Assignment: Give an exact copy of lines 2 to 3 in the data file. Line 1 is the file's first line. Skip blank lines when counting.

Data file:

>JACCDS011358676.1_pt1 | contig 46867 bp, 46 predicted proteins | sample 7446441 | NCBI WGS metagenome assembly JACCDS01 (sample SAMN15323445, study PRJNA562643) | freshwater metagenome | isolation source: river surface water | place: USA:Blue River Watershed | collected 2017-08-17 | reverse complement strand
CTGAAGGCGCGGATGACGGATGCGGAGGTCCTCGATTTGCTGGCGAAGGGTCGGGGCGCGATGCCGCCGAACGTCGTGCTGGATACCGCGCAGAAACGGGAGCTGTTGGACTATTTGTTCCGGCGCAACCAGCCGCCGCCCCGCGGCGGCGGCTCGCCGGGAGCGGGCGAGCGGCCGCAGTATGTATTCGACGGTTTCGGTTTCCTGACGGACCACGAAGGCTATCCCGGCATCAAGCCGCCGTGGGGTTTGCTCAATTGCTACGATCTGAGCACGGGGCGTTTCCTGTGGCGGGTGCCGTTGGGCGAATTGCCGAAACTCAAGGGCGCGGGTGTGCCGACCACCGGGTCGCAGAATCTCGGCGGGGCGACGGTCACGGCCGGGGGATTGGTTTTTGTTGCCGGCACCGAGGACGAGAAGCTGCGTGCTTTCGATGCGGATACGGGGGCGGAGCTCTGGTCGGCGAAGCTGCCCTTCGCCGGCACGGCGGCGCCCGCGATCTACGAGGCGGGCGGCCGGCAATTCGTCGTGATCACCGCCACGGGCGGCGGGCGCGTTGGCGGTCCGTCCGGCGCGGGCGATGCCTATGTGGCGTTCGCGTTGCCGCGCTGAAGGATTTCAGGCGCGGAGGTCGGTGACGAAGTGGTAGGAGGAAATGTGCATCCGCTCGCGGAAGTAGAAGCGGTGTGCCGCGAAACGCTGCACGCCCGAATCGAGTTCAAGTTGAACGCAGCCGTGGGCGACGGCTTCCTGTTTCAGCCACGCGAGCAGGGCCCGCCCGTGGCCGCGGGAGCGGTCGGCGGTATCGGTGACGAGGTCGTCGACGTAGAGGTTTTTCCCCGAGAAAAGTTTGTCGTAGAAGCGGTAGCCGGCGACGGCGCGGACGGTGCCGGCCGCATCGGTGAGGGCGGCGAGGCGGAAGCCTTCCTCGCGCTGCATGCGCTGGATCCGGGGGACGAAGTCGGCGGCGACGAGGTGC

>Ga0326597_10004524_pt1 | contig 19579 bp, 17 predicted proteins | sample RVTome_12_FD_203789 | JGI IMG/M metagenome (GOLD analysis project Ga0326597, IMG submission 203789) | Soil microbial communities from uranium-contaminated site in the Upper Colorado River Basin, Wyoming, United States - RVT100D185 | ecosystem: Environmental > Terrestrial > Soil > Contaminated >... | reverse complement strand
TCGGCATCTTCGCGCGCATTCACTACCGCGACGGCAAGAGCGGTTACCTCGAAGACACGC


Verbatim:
CTGAAGGCGCGGATGACGGATGCGGAGGTCCTCGATTTGCTGGCGAAGGGTCGGGGCGCGATGCCGCCGAACGTCGTGCTGGATACCGCGCAGAAACGGGAGCTGTTGGACTATTTGTTCCGGCGCAACCAGCCGCCGCCCCGCGGCGGCGGCTCGCCGGGAGCGGGCGAGCGGCCGCAGTATGTATTCGACGGTTTCGGTTTCCTGACGGACCACGAAGGCTATCCCGGCATCAAGCCGCCGTGGGGTTTGCTCAATTGCTACGATCTGAGCACGGGGCGTTTCCTGTGGCGGGTGCCGTTGGGCGAATTGCCGAAACTCAAGGGCGCGGGTGTGCCGACCACCGGGTCGCAGAATCTCGGCGGGGCGACGGTCACGGCCGGGGGATTGGTTTTTGTTGCCGGCACCGAGGACGAGAAGCTGCGTGCTTTCGATGCGGATACGGGGGCGGAGCTCTGGTCGGCGAAGCTGCCCTTCGCCGGCACGGCGGCGCCCGCGATCTACGAGGCGGGCGGCCGGCAATTCGTCGTGATCACCGCCACGGGCGGCGGGCGCGTTGGCGGTCCGTCCGGCGCGGGCGATGCCTATGTGGCGTTCGCGTTGCCGCGCTGAAGGATTTCAGGCGCGGAGGTCGGTGACGAAGTGGTAGGAGGAAATGTGCATCCGCTCGCGGAAGTAGAAGCGGTGTGCCGCGAAACGCTGCACGCCCGAATCGAGTTCAAGTTGAACGCAGCCGTGGGCGACGGCTTCCTGTTTCAGCCACGCGAGCAGGGCCCGCCCGTGGCCGCGGGAGCGGTCGGCGGTATCGGTGACGAGGTCGTCGACGTAGAGGTTTTTCCCCGAGAAAAGTTTGTCGTAGAAGCGGTAGCCGGCGACGGCGCGGACGGTGCCGGCCGCATCGGTGAGGGCGGCGAGGCGGAAGCCTTCCTCGCGCTGCATGCGCTGGATCCGGGGGACGAAGTCGGCGGCGACGAGGTGC

>Ga0326597_10004524_pt1 | contig 19579 bp, 17 predicted proteins | sample RVTome_12_FD_203789 | JGI IMG/M metagenome (GOLD analysis project Ga0326597, IMG submission 203789) | Soil microbial communities from uranium-contaminated site in the Upper Colorado River Basin, Wyoming, United States - RVT100D185 | ecosystem: Environmental > Terrestrial > Soil > Contaminated >... | reverse complement strand